Archive for February 2012
On Saturday, we hosted an open session in the Children’s Creativity Museum’s (CCM) innovation lab for two hours. Parents and kids were free to wander in and out. A few of the parents mentioned they had seen us announced through the CCM’s mailing list or website. Others were just at the museum for the day.
We used the session to talk to parents and gain insights into revenue hypotheses and presentation of our website.
They hypotheses were as follows
- Parents are interested in 1 time purchase and paying subscription for additional content.
- Good, better, and best product offerings increase sales.
After interviewing 12 parents, which included asking direct questions and letting them interact with the website, we came to the following conclusions:
- Parents want subscriptions! Take the work out of it for them.
Opportunity for partnership with the museum store. We can train teens to host these events in the future, driving parents to the museum store to purchase our products.
As we’ve found that experience trumps product, we are working on learning about new channels and different methods through which the experience can be made more scalable. Multi-level marketing (MLM) is a possibility, with a slight Colorwheels twist to it. MLM is a person-to-person marketing strategy that runs off of relationship referrals and word-of-mouth. In other words, salespeople can use their connections to make sales.
Our idea on how to use MLM is to train high school girls to run these workshops that have been successful for us. These workshops will replicate the experience and can be held in museums, after school programs, summer camps, etc. This also follows a previous learning that girls like teaching others. These workshops would then provide an outlet for sales to take place by having our kit on hand for parents to purchase after the sessions. Furthermore, this would be cost-effective as we could even have this be an extracurricular activity for girls to fulfill volunteer hours on top of padding their resume.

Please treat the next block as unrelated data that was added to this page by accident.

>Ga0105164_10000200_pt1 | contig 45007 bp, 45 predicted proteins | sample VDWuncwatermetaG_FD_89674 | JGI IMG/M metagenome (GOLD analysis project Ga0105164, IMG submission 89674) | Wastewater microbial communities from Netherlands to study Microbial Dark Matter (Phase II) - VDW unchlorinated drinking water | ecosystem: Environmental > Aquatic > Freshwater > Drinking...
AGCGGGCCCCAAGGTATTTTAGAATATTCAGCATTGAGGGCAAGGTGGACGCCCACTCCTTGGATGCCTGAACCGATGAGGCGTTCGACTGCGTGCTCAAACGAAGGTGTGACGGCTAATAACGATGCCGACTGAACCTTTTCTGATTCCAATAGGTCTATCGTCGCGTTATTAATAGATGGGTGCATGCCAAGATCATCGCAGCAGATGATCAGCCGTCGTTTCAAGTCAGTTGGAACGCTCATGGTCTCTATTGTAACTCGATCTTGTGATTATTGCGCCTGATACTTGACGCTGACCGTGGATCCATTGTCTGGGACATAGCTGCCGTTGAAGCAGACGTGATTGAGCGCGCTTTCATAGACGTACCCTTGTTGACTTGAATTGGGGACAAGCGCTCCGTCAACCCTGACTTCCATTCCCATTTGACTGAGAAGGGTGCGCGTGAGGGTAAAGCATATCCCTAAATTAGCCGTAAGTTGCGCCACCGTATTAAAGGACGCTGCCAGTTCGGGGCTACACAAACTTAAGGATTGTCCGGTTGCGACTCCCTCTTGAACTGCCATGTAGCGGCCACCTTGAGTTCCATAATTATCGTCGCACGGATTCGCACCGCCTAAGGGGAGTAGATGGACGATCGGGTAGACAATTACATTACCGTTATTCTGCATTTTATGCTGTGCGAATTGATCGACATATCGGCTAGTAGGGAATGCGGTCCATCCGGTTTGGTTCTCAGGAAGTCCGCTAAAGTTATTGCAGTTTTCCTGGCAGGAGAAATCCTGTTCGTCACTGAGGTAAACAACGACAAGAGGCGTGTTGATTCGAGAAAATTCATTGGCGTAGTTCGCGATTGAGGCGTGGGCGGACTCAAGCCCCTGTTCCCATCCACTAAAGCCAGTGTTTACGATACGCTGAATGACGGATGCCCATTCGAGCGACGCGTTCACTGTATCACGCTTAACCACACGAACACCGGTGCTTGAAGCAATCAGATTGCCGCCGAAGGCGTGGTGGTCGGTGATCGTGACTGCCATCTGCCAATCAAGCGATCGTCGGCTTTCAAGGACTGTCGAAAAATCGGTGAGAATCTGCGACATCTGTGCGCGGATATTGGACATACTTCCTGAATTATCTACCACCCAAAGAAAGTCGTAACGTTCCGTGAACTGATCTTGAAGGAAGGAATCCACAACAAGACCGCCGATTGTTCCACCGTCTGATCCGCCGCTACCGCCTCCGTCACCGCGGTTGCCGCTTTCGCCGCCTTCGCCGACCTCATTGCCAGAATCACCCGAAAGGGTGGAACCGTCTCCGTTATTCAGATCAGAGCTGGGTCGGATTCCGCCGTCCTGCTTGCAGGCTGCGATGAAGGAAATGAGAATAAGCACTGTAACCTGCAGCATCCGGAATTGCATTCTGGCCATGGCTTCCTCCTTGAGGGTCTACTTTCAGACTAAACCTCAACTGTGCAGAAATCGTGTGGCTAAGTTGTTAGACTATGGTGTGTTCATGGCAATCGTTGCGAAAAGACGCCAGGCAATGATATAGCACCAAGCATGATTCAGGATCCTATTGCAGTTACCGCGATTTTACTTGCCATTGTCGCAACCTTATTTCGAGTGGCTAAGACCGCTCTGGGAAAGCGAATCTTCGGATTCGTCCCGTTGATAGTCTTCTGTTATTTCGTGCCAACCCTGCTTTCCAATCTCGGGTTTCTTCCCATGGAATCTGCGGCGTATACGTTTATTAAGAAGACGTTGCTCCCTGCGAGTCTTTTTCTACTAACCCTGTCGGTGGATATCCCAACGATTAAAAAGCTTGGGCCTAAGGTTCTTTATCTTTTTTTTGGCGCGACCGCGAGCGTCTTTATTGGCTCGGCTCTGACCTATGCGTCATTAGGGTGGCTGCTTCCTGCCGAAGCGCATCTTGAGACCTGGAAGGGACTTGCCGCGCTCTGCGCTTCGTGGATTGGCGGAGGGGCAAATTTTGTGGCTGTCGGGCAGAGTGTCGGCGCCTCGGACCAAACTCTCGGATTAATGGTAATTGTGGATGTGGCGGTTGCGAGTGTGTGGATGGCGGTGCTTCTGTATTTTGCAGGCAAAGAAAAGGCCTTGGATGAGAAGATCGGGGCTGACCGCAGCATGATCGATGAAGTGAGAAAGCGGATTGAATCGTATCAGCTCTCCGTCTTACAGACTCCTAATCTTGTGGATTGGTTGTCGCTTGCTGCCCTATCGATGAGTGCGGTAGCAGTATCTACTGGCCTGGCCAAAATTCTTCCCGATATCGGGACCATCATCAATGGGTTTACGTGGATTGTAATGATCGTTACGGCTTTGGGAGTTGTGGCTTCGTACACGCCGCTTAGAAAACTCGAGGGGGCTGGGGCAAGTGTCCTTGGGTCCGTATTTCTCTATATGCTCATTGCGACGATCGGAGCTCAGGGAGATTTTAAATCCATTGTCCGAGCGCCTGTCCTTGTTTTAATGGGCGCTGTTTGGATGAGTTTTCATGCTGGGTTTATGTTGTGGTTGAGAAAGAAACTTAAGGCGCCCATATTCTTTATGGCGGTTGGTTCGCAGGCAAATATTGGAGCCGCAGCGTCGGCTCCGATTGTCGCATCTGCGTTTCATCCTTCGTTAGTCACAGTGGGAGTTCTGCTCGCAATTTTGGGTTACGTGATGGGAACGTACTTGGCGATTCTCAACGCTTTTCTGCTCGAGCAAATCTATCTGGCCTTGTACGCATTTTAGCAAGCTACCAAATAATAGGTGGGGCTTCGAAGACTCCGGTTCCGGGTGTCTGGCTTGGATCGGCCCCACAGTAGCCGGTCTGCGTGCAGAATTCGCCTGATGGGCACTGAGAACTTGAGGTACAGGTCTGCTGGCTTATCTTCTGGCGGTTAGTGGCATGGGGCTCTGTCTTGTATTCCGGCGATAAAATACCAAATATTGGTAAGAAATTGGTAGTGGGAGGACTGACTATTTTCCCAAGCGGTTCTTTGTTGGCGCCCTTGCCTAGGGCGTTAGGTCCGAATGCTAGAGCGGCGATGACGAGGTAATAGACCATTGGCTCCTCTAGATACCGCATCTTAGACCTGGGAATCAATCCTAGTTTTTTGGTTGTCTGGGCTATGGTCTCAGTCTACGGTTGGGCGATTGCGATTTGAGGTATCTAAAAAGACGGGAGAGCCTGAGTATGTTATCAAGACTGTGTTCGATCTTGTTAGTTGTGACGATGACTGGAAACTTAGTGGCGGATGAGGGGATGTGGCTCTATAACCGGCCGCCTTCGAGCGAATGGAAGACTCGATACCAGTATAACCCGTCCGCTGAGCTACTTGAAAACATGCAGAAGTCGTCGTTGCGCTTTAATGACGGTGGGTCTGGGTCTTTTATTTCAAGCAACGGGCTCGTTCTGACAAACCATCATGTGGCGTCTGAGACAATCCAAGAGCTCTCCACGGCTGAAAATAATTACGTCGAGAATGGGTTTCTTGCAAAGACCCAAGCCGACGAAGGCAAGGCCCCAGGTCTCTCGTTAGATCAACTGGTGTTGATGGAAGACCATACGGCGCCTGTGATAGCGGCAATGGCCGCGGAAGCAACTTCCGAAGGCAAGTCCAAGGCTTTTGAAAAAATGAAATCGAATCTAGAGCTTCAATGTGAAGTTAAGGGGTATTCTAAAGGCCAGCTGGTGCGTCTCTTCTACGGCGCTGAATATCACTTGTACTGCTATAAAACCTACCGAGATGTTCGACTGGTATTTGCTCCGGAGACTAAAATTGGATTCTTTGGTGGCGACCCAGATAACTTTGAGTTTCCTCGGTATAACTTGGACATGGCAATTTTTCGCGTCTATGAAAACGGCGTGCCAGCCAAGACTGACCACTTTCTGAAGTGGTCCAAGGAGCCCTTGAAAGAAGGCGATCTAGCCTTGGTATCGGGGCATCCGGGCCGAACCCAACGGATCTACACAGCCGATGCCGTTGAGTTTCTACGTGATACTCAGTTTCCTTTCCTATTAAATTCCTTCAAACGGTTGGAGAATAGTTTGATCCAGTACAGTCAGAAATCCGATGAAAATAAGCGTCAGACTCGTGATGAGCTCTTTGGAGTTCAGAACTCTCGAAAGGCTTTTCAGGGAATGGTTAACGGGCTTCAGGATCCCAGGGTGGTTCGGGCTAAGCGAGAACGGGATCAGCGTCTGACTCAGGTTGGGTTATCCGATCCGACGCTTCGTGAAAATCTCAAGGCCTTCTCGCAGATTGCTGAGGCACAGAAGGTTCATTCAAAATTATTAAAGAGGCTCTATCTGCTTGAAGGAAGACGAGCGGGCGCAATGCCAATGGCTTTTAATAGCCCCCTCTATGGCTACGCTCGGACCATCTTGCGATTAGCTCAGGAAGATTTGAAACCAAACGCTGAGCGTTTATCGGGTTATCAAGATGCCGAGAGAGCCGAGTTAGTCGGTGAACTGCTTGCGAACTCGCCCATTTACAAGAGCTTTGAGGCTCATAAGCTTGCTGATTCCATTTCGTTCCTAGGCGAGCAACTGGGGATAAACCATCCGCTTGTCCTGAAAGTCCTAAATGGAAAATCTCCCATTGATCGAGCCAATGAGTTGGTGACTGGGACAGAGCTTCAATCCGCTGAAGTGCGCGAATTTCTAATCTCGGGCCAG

Another possibility is to find moms who share our vision and would be interested in running these types of groups to follow the girl scout model. It would be similar to having a girl scout system except the girls learn STEM instead! In a previous session at the Children’s Creativity Museum, we have already seen girls love the idea of receiving badges for reaching certain milestones.
We are still determining the scalability of these ideas. We have started by talking to a couple teachers about our idea who we hope will recommend some students they believe would be interested in this type of work.
One of the ways we have been investigating our business model is by going into toy stores and seeing what people buy. We visited an awesome toy store in Los Altos that also sells teaching supplies to see what they had. Their science kits section was very well stocked, and the employee I spoke to was very proud of the fact that they carried toys that were hard to find in other places.
- Science kits frequently bought as default gifts for birthday parties.
- The age range is usually somewhere between 6 and 10 years old